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fusca group

Black ants of some sort. - Formica subaenescens Black ants of some sort. - Formica subaenescens Formicidae - Formica neoclara Ants, 5100 feet on Mt. Washington - Formica neorufibarbis Formica subsericea worker - Formica podzolica Formica argentea - female Formica subsericea Queen - Formica subsericea - female
Kingdom Animalia (Animals)
Phylum Arthropoda (Arthropods)
Subphylum Hexapoda (Hexapods)
Class Insecta (Insects)
Order Hymenoptera (Ants, Bees, Wasps and Sawflies)
No Taxon (Aculeata - Ants, Bees and Stinging Wasps)
Superfamily Formicoidea (Ants)
Family Formicidae (Ants)
Subfamily Formicinae
Tribe Formicini
Genus Formica (Wood ants, mound ants, & field ants)
No Taxon fusca group
Classical pronunciation was approximately "for-MEE-kah FOOS-kah", but most English speakers say "for-MY-kuh (or FOR-mick-uh) fusk-uh"
Synonyms and other taxonomic changes
In Europe, this group is referred to as the subgenus Serviformica, in reference to their commonly being found as the host in nests of "slavemaker" ants. American myrmecologists don't use this name for various reasons, not the least being that it is not monophyletic.
Explanation of Names
Formica - Latin for ant
fusca - Latin for dark, dusky, blackish
workers 4.5-7mm
Uniformly dark dark gray, blackish or dark brown Formica, or with some dark yellowish or brown patches around the mouthparts, on the mesosoma. Legs often deep red or brown. (F. neoclara exceptional in being uniform light yellowish brown in some populations; it is neither sympatric with nor as shiny as other yellowish NA species.)
Holarctic. In North America, this group is most diverse in western mountain ranges (even south into Mexico and Guatemala at high altitude), with partially distinctive Pacific and Rocky Mountain species composition. It is rather less diverse across Canada and northern US states. A single, but very common species, F. subsericea, occurs in unglaciated portions of the eastern US.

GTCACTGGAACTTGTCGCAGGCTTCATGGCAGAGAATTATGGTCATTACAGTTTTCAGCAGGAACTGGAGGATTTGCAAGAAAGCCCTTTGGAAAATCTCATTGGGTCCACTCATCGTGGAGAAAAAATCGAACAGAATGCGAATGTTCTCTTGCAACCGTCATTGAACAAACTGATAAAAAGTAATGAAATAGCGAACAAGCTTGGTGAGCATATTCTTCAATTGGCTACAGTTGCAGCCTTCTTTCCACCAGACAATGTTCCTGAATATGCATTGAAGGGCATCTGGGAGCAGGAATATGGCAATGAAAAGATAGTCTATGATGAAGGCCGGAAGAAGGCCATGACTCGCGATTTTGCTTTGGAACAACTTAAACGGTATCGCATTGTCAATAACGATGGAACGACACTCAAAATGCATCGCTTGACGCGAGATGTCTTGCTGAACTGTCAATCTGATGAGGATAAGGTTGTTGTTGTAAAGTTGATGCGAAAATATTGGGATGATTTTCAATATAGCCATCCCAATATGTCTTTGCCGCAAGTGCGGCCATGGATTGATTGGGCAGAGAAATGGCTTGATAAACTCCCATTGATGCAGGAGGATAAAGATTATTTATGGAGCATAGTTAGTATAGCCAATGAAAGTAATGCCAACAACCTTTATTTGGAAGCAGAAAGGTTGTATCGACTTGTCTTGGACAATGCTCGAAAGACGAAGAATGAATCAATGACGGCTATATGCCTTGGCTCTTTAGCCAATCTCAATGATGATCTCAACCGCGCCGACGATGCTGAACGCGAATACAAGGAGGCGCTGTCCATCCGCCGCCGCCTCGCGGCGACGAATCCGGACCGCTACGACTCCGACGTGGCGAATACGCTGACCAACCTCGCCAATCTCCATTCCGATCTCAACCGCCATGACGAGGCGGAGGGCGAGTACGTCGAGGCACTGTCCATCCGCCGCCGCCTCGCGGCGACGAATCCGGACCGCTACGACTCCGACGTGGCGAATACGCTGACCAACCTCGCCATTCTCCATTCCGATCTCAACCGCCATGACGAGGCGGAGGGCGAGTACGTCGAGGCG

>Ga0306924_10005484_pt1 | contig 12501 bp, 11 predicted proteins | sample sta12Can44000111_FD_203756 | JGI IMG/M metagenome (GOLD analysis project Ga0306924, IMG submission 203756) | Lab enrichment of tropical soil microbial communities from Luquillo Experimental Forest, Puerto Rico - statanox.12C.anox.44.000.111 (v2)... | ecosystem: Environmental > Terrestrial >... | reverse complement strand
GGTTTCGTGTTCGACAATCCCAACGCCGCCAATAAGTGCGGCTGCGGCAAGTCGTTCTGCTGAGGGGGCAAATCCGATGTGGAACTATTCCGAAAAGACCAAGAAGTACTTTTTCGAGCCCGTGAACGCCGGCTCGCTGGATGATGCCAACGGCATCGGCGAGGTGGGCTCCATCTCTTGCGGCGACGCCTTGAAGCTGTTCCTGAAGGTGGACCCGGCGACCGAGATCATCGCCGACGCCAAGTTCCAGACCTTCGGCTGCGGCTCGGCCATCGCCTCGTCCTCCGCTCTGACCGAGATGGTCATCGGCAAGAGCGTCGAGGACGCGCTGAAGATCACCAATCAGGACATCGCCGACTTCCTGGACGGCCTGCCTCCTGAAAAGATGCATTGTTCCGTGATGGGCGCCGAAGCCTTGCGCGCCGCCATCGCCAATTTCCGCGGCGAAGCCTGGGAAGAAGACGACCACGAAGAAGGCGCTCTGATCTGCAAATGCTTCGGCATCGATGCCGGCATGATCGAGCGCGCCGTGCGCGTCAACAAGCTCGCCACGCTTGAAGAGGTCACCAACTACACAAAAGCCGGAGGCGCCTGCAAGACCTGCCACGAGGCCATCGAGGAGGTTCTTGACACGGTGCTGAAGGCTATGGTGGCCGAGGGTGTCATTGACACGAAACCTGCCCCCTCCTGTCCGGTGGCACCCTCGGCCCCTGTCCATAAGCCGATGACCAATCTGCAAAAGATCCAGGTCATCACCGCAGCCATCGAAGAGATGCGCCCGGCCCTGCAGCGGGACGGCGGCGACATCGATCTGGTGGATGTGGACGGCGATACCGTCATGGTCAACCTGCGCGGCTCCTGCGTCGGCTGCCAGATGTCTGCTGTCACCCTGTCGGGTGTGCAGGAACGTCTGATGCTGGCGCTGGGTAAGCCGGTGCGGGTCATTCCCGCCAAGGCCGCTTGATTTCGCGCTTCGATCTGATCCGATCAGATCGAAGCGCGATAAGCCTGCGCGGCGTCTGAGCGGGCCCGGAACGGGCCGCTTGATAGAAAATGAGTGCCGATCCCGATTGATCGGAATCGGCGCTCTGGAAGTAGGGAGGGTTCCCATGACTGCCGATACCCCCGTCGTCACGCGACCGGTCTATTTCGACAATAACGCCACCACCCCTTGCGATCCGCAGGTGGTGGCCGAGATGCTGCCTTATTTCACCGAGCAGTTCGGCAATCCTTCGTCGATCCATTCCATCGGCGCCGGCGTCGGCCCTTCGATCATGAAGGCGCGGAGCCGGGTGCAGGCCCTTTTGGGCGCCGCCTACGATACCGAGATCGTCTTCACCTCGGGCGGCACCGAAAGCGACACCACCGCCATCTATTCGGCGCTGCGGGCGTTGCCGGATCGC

Grasslands and open woodlands, a few also occurring in bogs or fens or deeply shaded forests.
Spring till autumn; often relatively inactive in late summer, becoming active again in early fall.
Actively gather honeydew from source insects, and extrafloral nectar. Prey on insects and spiders. Also scavenge small dead invertebrates, honeydew on leaf litter and plant surfaces, etc.
Life Cycle
Colonies enter winter without brood, as egg production ceases in late July or August. The spring brood gives rise to a mix of workers and (in mature colonies) to sexual forms. The latter fly mainly in July, with lesser numbers in adjacent months. Typically, only (or mostly) workers are reared through the rest of the season.
Queens rear their first brood alone, sealed into a small nest cell of their own making. Colonies mature (i.e., raise the first winged sexuals, often only males in earlier years) in the third season after founding. Colonies persist 10 or more years.
Print References
Francoeur, A. Révision taxonomique des espèces néarctiques du groupe fusca, genre Formica. Mémoires de la société entomologique du Québec 3.
(Keys to workers, and winged males and females in English included. PDF here. 23.9 MB)

Wheeler, G. and J. 1986 Ants of Nevada. Natural History Museum of Los Angeles Co.